What language would you recommend me to start diving into?

Programming applications for making music on Linux.

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maghoxfr
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What language would you recommend me to start diving into?

Post by maghoxfr »

I have a question, but first I'll give a brief intro.

I've been using linux (Ubuntu) for about a year and a half and it completely changed my way of aproaching software. Open source philosophy is great and I would love to contribute something other than my opinion on software from a point of view of an average user.

I really don't know much about development but I would love to get some basics to (who knows...) do something useful in a future.

My question is, what language do you recomend to start with? Or what language would allow me to get the most out of most music apps on linux?

Those questions might not make much sense, but it just shows how lost I am.

Thanks

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MattKingUSA
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Re: What language would you recommend me to start diving into?

Post by MattKingUSA »

QT seems to be popular. ??
-Matt

brummer

Re: What language would you recommend me to start diving into?

Post by brummer »

QT isn't a language, it's a GUI ToolKit :)
Most audio app's are written in C or C/C++ some are written in python.
If you relay like to dive into the Audio Application Development and write or edit jack audio applications, I guess you cant do it without learning C/C++. jack itself is written in C, were jackdmp is written in C++.
Additional you need to choose a Gui Tool Kit when you would give your app a face.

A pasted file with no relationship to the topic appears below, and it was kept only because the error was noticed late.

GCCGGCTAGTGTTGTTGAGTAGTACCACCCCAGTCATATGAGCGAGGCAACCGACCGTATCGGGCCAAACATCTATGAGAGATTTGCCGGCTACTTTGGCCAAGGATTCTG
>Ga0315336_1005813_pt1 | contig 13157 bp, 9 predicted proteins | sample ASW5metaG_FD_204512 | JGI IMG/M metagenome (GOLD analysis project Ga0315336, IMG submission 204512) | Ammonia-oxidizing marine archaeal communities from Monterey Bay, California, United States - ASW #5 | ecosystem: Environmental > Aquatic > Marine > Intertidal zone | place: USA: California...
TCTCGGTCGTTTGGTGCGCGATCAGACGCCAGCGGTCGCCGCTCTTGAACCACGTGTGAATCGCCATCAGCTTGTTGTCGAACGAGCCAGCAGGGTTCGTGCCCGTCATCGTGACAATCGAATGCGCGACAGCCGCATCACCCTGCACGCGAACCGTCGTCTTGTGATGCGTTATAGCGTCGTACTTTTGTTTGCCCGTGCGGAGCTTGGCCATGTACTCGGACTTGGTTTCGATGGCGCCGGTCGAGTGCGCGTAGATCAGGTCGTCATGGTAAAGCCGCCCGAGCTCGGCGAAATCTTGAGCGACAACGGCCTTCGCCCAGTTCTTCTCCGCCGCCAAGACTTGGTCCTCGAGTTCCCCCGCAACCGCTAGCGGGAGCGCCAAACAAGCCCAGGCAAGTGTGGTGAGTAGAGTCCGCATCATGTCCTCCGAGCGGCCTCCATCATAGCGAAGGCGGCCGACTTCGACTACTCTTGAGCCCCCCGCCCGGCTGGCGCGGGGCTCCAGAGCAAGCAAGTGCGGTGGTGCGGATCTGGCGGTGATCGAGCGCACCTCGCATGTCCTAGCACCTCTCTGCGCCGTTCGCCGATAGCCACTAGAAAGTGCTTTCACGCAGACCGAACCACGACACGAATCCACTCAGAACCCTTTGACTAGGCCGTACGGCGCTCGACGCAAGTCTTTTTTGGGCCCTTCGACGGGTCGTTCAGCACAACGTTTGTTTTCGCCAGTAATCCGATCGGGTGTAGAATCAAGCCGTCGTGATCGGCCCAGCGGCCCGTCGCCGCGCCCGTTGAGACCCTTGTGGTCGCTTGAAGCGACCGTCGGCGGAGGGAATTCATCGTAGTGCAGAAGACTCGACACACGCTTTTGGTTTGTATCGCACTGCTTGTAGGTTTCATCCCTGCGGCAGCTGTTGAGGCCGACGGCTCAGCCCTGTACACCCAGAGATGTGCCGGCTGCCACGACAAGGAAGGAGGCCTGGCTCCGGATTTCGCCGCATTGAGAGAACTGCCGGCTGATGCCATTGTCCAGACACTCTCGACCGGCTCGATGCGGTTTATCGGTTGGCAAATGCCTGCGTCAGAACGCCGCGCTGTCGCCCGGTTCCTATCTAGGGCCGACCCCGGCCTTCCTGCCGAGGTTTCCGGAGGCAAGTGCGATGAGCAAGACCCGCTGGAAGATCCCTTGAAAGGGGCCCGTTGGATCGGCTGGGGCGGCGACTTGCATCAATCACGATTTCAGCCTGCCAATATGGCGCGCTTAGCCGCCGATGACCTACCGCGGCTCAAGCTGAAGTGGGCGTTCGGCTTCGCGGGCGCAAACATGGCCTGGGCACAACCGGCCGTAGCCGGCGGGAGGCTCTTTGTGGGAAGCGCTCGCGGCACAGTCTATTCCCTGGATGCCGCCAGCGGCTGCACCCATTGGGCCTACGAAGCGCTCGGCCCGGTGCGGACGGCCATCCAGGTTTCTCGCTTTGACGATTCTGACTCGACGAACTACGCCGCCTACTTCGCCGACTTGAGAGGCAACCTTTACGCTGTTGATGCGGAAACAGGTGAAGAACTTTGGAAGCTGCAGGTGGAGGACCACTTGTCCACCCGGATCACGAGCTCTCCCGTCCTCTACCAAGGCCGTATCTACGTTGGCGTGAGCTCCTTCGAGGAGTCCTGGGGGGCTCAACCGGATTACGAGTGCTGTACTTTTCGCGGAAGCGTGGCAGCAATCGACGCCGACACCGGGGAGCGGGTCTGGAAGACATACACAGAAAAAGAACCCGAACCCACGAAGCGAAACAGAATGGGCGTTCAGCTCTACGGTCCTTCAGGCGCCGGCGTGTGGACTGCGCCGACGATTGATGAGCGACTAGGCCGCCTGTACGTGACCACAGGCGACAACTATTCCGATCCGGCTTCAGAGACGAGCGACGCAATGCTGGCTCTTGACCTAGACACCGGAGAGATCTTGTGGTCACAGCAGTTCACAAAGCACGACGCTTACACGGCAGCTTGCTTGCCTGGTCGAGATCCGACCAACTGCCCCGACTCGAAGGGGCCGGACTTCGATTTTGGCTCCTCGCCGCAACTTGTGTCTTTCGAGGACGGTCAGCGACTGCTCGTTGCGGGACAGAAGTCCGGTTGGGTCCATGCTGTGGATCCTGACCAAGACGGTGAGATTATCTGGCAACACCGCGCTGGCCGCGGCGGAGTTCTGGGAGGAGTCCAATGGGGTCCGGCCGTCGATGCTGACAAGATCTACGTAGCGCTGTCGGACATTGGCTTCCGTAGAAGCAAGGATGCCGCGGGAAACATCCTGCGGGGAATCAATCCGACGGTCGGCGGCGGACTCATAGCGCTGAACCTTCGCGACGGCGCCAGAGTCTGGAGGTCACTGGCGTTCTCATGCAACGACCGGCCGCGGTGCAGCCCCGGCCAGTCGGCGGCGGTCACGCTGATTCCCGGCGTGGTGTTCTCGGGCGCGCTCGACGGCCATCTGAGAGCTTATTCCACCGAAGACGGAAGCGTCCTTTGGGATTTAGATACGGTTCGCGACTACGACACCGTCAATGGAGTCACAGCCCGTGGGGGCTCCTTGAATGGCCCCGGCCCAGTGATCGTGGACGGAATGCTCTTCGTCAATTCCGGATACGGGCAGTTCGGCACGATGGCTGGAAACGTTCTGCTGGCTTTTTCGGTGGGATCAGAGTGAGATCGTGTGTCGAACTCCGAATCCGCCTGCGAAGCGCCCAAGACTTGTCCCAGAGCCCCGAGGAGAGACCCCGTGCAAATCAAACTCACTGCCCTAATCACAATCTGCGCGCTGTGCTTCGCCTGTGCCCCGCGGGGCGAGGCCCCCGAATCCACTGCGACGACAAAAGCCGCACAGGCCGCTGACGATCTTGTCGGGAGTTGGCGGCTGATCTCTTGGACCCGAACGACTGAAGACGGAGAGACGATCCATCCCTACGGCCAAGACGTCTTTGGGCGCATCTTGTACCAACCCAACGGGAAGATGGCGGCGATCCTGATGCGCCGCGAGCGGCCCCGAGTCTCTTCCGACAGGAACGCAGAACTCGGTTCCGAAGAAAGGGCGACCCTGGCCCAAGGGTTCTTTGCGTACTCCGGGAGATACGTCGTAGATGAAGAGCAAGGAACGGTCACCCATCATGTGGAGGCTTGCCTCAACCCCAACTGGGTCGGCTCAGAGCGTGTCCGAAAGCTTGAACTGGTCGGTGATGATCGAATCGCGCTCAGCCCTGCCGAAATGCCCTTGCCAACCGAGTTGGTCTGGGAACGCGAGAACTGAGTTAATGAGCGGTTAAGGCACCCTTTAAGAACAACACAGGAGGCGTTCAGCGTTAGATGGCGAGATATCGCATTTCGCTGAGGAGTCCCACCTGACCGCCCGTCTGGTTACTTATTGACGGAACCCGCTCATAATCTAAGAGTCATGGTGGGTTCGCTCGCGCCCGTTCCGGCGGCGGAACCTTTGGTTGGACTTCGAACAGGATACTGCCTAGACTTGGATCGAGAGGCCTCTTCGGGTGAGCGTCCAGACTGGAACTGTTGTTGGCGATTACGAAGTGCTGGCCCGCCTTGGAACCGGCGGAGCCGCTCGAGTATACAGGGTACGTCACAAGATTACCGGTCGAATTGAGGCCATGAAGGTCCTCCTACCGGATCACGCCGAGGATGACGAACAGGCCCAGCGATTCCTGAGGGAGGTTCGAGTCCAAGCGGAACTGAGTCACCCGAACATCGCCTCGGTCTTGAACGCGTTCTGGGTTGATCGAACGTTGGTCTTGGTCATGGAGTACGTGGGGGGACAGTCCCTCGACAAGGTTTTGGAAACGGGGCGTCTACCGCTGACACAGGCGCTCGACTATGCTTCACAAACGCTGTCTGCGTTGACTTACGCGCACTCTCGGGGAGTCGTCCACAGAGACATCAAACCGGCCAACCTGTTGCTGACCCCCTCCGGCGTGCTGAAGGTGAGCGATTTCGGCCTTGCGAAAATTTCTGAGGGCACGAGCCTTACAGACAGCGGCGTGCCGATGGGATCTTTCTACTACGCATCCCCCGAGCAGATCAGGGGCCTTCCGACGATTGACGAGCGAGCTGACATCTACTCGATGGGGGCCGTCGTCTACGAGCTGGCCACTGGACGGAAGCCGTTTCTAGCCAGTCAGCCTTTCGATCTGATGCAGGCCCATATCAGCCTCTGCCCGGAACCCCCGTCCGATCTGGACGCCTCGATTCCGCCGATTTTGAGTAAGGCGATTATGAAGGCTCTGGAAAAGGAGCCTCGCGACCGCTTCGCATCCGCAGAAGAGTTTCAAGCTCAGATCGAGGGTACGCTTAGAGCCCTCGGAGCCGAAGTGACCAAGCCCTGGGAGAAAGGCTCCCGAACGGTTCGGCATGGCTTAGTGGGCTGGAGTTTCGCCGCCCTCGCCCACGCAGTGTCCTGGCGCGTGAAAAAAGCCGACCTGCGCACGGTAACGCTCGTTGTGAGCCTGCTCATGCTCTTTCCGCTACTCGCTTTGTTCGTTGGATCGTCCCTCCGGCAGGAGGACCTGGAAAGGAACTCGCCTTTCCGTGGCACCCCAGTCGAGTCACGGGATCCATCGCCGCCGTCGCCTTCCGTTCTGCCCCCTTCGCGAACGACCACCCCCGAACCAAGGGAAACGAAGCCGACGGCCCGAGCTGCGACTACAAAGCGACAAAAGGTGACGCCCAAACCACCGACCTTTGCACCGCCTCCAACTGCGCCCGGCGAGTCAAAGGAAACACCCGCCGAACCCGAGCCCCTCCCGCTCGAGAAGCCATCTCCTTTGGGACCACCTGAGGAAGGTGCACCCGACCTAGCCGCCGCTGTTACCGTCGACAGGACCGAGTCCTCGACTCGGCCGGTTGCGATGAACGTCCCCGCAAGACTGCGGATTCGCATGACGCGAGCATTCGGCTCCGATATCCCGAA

I prefer GTK+ /gtkmm over QT, but indeed most ppl seems to prefer QT.

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maghoxfr
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Re: What language would you recommend me to start diving into?

Post by maghoxfr »

brummer wrote:QT isn't a language, it's a GUI ToolKit :)
Most audio app's are written in C or C/C++ some are written in python.
If you relay like to dive into the Audio Application Development and write or edit jack audio applications, I guess you cant do it without learning C/C++. jack itself is written in C, were jackdmp is written in C++.
Additional you need to choose a Gui Tool Kit when you would give your app a face.
I prefer GTK+ /gtkmm over QT, but indeed most ppl seems to prefer QT.
Thanks man!

I know it's too much to ask, but I'd like to learn the language that allows me to do the widest range of things possible, if that exists. Audio apps, but multiplatform apps too, etc.? I think your advice is sensible. I'll see what I can do.

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Re: What language would you recommend me to start diving into?

Post by TraumFlug »

yep, look into c/c++. long way to go for a selftaught, but possible. performance (critical for realtime audio) is unmatched, when you know what you're doing. well, only by assembly-language, coded by someone who _really_ knows what he's doing.